ENGS44 Imagining Persia/Iran: Orientalism, Revolution and Diaspora 5 ECTS
Period I Period II Period III Period IV
Language of instruction
Type or level of studies
Advanced studies
Course unit descriptions in the curriculum
DP in English Language, Literature and Translation
Faculty of Communication Sciences

General description

Since Donald Trump announced the United States’ withdrawal from the “Iran Deal” in May 2018, Iran has been in the global news almost every day. This has led to an intensified circulation of different – and highly politicised – imaginaries about Iran, either reinforcing or contesting Trump’s portrayal of the Islamic Republic as the “leading state sponsor of terror.” These imaginaries have a long history, and this course explores the ways in which fictional representations have constructed conflicting visions of Iran, putting their own spin on political discourses that are themselves fuelled by imaginaries and myth. In the first part of the course, we will explore Western visions of Persia/Iran from the early seventeenth century (The Travailes of the Three English Brothers) to contemporary cinema. These imaginaries are often difficult to reconcile with each other and range from orientalist fantasies of Persian opulence and decadence to the recent representation of Iran as a threatening nuclear power. In the second part of the course, we will reverse the gaze and examine how Iranian-American authors and filmmakers have mobilised their own imaginaries to reflect on political events (such as the Iranian Revolution of 1979 and the terrorist attacks of 9/11) as well as the experience of diaspora and exile. As we will see, these fascinating works – from Azar Nafisi’s Reading Lolita in Tehran to Manoucher Parvin’s Dardedel and Porochista Khakpour’s The Last Illusion – conjure up nostalgic visions of Persia, adapt Persian literary traditions and adopt techniques such as magical realism to reflect on the contradictions of the distant homeland and the complexities of the Iranian-American experience. Throughout the course, we will draw on theoretical concepts and perspectives such as Orientalism (Said) and Occidentalism (Buruma and Margalit), cultural hybridity (Bhabha), planetarity (Spivak) and diaspora studies to develop a nuanced understanding of the primary texts.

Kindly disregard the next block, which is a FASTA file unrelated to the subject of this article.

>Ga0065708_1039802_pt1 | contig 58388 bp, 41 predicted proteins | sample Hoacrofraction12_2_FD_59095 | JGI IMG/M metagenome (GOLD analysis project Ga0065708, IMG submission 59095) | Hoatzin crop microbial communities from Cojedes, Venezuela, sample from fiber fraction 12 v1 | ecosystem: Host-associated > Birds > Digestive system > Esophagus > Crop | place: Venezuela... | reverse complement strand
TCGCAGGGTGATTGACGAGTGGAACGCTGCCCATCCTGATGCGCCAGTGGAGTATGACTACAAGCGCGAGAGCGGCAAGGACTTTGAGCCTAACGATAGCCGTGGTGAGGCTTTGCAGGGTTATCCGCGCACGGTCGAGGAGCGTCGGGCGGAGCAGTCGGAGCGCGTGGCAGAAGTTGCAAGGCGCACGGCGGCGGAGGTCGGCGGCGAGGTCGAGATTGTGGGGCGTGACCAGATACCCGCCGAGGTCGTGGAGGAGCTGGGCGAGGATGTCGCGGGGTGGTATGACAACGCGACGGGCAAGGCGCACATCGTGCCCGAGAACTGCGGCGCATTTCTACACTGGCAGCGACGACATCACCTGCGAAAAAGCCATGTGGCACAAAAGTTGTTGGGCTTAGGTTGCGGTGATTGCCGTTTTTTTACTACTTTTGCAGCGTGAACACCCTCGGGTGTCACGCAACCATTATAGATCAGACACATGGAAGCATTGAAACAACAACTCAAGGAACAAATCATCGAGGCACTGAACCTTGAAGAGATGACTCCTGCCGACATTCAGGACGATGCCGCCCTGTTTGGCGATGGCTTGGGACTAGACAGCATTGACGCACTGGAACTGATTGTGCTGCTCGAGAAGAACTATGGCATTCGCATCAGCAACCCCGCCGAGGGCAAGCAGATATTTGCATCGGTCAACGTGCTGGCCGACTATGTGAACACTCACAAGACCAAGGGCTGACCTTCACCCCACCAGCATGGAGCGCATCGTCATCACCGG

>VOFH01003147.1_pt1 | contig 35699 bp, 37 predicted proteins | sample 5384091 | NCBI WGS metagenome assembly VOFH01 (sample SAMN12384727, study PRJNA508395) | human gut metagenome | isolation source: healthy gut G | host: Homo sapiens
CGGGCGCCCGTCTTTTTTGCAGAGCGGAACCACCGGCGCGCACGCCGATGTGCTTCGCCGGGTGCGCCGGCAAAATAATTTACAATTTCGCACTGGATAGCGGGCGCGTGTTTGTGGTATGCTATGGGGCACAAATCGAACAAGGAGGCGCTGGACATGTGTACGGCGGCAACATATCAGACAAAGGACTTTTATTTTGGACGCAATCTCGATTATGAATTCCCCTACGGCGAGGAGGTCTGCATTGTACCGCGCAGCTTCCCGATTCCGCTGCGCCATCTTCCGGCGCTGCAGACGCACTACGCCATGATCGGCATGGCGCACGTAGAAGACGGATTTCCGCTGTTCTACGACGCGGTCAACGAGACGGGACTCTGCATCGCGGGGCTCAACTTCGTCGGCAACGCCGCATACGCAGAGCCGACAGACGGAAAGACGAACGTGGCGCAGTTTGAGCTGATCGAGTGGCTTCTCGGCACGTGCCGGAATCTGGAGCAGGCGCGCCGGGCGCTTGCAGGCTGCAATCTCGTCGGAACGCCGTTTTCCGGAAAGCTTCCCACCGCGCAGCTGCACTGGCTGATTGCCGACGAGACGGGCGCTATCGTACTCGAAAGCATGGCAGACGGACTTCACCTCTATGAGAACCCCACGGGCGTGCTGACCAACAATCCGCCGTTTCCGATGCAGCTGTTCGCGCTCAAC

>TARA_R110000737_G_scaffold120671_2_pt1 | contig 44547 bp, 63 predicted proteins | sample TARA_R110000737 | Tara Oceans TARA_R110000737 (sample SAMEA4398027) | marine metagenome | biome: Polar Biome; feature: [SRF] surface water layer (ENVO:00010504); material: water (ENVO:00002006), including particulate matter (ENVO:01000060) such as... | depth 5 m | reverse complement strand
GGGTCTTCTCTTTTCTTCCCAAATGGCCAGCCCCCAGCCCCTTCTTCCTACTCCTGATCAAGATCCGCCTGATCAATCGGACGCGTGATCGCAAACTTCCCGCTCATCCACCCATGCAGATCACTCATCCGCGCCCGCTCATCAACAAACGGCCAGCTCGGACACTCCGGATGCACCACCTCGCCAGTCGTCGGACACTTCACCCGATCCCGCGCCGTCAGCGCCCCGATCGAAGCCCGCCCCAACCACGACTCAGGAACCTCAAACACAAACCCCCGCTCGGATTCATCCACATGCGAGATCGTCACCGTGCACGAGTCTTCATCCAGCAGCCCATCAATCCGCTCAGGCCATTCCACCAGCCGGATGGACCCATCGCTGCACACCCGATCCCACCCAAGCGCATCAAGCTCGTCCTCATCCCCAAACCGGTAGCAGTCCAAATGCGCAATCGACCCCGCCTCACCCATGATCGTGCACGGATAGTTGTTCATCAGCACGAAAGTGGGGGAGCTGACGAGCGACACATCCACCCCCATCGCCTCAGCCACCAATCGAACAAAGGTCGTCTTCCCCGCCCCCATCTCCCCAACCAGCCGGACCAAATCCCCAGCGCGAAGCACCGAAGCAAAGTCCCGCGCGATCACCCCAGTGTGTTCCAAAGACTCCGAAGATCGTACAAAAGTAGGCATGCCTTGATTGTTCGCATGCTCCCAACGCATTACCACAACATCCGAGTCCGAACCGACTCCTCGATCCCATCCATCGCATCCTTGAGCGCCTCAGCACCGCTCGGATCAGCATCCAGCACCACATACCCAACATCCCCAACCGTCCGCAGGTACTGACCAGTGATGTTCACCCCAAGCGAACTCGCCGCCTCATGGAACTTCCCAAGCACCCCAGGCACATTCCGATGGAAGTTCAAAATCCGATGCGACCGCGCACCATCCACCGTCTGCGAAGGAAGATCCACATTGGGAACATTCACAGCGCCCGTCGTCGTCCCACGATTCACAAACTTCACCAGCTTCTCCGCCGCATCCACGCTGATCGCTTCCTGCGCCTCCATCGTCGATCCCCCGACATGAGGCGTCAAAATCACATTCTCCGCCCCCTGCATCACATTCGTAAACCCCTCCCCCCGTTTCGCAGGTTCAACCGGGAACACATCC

Participants are required to read Ali Ansari’s Iran: A Very Short Introduction before the first session. A detailed syllabus will be circulated at the beginning of term. Students will be evaluated on the basis of an essay as well as additional smaller assignments.

Enrolment for University Studies

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Johannes Riquet, Teacher responsible


12-Sep-2018 – 12-Dec-2018
Wed 12-Sep-2018 - 10-Oct-2018 weekly at 12-14, Pinni B 2078
Wed 24-Oct-2018 - 12-Dec-2018 weekly at 12-14, Pinni B 2078